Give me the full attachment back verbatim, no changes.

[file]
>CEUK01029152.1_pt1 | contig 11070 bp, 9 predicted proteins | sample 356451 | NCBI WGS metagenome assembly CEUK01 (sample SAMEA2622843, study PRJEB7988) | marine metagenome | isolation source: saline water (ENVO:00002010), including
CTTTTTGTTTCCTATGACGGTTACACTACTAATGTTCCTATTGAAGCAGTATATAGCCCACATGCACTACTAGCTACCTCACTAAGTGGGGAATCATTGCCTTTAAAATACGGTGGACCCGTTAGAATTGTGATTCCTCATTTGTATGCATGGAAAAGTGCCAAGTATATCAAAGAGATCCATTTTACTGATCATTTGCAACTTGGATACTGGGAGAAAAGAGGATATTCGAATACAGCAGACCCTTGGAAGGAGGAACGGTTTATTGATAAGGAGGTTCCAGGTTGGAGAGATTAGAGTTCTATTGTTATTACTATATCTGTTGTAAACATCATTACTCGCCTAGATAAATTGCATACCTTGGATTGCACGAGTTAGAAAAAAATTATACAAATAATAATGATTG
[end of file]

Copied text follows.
>CEUK01029152.1_pt1 | contig 11070 bp, 9 predicted proteins | sample 356451 | NCBI WGS metagenome assembly CEUK01 (sample SAMEA2622843, study PRJEB7988) | marine metagenome | isolation source: saline water (ENVO:00002010), including
CTTTTTGTTTCCTATGACGGTTACACTACTAATGTTCCTATTGAAGCAGTATATAGCCCACATGCACTACTAGCTACCTCACTAAGTGGGGAATCATTGCCTTTAAAATACGGTGGACCCGTTAGAATTGTGATTCCTCATTTGTATGCATGGAAAAGTGCCAAGTATATCAAAGAGATCCATTTTACTGATCATTTGCAACTTGGATACTGGGAGAAAAGAGGATATTCGAATACAGCAGACCCTTGGAAGGAGGAACGGTTTATTGATAAGGAGGTTCCAGGTTGGAGAGATTAGAGTTCTATTGTTATTACTATATCTGTTGTAAACATCATTACTCGCCTAGATAAATTGCATACCTTGGATTGCACGAGTTAGAAAAAAATTATACAAATAATAATGATTG